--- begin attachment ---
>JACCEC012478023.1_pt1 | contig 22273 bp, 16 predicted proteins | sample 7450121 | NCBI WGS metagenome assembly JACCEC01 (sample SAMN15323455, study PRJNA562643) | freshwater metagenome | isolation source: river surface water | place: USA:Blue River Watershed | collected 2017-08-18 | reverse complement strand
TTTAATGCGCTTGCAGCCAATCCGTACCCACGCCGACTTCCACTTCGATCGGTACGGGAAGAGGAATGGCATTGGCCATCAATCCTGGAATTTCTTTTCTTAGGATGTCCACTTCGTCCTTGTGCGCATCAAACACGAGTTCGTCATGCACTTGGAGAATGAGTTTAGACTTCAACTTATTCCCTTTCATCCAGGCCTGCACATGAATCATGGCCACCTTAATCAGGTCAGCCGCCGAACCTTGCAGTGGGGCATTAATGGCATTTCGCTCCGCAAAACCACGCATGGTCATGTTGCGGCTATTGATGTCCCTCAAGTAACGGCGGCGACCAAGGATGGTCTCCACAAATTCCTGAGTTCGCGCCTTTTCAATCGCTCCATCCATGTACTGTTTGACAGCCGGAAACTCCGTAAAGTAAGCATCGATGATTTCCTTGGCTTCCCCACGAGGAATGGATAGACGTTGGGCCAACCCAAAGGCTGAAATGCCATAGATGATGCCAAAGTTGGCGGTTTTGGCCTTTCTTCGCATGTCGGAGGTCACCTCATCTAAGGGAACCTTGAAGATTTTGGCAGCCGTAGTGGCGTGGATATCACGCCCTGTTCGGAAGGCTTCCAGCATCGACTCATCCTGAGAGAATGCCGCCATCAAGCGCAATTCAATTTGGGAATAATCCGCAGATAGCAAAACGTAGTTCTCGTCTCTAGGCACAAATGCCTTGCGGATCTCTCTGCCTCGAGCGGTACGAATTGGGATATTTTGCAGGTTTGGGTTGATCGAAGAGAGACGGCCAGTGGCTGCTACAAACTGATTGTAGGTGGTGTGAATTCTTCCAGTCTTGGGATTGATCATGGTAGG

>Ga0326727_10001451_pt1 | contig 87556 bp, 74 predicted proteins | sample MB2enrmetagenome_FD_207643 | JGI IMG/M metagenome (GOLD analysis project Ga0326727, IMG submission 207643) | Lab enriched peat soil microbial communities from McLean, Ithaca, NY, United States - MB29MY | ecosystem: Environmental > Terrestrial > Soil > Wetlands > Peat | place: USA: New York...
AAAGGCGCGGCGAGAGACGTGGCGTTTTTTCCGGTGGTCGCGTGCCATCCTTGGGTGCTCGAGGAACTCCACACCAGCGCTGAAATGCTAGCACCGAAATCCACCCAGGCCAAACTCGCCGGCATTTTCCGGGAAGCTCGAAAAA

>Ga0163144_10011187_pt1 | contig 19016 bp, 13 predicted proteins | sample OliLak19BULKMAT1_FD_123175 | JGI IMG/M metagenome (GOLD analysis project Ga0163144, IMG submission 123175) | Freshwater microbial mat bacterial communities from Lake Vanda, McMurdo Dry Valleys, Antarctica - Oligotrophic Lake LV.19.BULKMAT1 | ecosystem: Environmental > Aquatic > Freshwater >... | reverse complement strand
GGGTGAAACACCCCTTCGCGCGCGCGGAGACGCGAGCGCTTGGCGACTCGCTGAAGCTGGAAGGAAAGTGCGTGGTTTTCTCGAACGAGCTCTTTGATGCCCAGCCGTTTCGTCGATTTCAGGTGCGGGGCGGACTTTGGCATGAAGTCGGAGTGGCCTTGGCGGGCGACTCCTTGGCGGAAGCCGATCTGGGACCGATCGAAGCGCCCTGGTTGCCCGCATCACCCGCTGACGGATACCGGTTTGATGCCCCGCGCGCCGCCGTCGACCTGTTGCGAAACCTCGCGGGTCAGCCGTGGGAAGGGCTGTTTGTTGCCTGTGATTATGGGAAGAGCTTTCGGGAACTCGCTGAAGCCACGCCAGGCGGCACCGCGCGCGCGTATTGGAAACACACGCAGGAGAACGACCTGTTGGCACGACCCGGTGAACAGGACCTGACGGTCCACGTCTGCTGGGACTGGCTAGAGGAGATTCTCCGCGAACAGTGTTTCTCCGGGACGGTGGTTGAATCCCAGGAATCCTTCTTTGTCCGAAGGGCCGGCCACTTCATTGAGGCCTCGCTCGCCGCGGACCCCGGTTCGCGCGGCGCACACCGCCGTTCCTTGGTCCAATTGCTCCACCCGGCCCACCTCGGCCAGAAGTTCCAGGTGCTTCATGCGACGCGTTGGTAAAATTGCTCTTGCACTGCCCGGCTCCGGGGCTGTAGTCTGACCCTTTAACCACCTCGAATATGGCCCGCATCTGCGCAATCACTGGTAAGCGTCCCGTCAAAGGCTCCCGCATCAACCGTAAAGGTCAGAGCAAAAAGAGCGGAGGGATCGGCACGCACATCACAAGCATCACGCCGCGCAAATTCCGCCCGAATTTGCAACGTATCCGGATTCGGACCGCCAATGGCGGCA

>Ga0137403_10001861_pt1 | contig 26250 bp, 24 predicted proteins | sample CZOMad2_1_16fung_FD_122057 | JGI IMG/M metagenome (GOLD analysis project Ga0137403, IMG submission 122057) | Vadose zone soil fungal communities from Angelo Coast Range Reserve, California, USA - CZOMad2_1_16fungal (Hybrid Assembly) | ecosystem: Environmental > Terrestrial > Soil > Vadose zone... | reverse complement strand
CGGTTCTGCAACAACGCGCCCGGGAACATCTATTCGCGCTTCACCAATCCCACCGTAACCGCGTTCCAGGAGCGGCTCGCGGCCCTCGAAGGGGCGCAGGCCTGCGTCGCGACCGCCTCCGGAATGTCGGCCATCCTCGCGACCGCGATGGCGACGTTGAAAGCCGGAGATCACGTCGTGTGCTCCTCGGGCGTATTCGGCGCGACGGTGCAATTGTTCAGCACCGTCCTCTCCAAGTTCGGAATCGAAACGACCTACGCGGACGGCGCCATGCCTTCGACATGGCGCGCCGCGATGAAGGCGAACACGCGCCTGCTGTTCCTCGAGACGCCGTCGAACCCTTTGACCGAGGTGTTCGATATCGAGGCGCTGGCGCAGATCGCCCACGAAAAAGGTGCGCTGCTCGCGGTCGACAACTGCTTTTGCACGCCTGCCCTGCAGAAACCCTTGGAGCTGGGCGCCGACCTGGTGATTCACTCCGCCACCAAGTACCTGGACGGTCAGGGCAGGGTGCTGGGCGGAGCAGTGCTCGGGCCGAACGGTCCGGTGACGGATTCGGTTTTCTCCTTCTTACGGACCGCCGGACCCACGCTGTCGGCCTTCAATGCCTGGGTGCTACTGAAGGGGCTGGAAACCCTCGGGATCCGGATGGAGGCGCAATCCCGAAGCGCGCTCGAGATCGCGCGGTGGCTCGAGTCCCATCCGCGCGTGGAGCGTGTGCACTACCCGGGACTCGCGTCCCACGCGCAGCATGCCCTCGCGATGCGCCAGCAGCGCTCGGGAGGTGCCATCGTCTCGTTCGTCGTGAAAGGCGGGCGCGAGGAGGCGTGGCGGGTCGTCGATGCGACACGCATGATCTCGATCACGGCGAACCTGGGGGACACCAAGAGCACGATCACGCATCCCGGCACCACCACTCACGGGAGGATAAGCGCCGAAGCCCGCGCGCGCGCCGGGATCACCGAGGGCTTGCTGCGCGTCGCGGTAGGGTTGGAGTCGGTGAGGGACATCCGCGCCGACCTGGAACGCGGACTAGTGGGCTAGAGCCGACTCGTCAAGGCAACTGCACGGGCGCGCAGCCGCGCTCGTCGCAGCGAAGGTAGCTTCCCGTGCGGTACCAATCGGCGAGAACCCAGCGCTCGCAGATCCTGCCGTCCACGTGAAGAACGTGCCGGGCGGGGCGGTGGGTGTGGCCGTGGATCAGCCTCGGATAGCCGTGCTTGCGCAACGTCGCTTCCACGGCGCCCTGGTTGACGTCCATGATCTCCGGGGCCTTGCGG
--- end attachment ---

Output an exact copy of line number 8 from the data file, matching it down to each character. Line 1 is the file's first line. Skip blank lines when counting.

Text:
CGGTTCTGCAACAACGCGCCCGGGAACATCTATTCGCGCTTCACCAATCCCACCGTAACCGCGTTCCAGGAGCGGCTCGCGGCCCTCGAAGGGGCGCAGGCCTGCGTCGCGACCGCCTCCGGAATGTCGGCCATCCTCGCGACCGCGATGGCGACGTTGAAAGCCGGAGATCACGTCGTGTGCTCCTCGGGCGTATTCGGCGCGACGGTGCAATTGTTCAGCACCGTCCTCTCCAAGTTCGGAATCGAAACGACCTACGCGGACGGCGCCATGCCTTCGACATGGCGCGCCGCGATGAAGGCGAACACGCGCCTGCTGTTCCTCGAGACGCCGTCGAACCCTTTGACCGAGGTGTTCGATATCGAGGCGCTGGCGCAGATCGCCCACGAAAAAGGTGCGCTGCTCGCGGTCGACAACTGCTTTTGCACGCCTGCCCTGCAGAAACCCTTGGAGCTGGGCGCCGACCTGGTGATTCACTCCGCCACCAAGTACCTGGACGGTCAGGGCAGGGTGCTGGGCGGAGCAGTGCTCGGGCCGAACGGTCCGGTGACGGATTCGGTTTTCTCCTTCTTACGGACCGCCGGACCCACGCTGTCGGCCTTCAATGCCTGGGTGCTACTGAAGGGGCTGGAAACCCTCGGGATCCGGATGGAGGCGCAATCCCGAAGCGCGCTCGAGATCGCGCGGTGGCTCGAGTCCCATCCGCGCGTGGAGCGTGTGCACTACCCGGGACTCGCGTCCCACGCGCAGCATGCCCTCGCGATGCGCCAGCAGCGCTCGGGAGGTGCCATCGTCTCGTTCGTCGTGAAAGGCGGGCGCGAGGAGGCGTGGCGGGTCGTCGATGCGACACGCATGATCTCGATCACGGCGAACCTGGGGGACACCAAGAGCACGATCACGCATCCCGGCACCACCACTCACGGGAGGATAAGCGCCGAAGCCCGCGCGCGCGCCGGGATCACCGAGGGCTTGCTGCGCGTCGCGGTAGGGTTGGAGTCGGTGAGGGACATCCGCGCCGACCTGGAACGCGGACTAGTGGGCTAGAGCCGACTCGTCAAGGCAACTGCACGGGCGCGCAGCCGCGCTCGTCGCAGCGAAGGTAGCTTCCCGTGCGGTACCAATCGGCGAGAACCCAGCGCTCGCAGATCCTGCCGTCCACGTGAAGAACGTGCCGGGCGGGGCGGTGGGTGTGGCCGTGGATCAGCCTCGGATAGCCGTGCTTGCGCAACGTCGCTTCCACGGCGCCCTGGTTGACGTCCATGATCTCCGGGGCCTTGCGG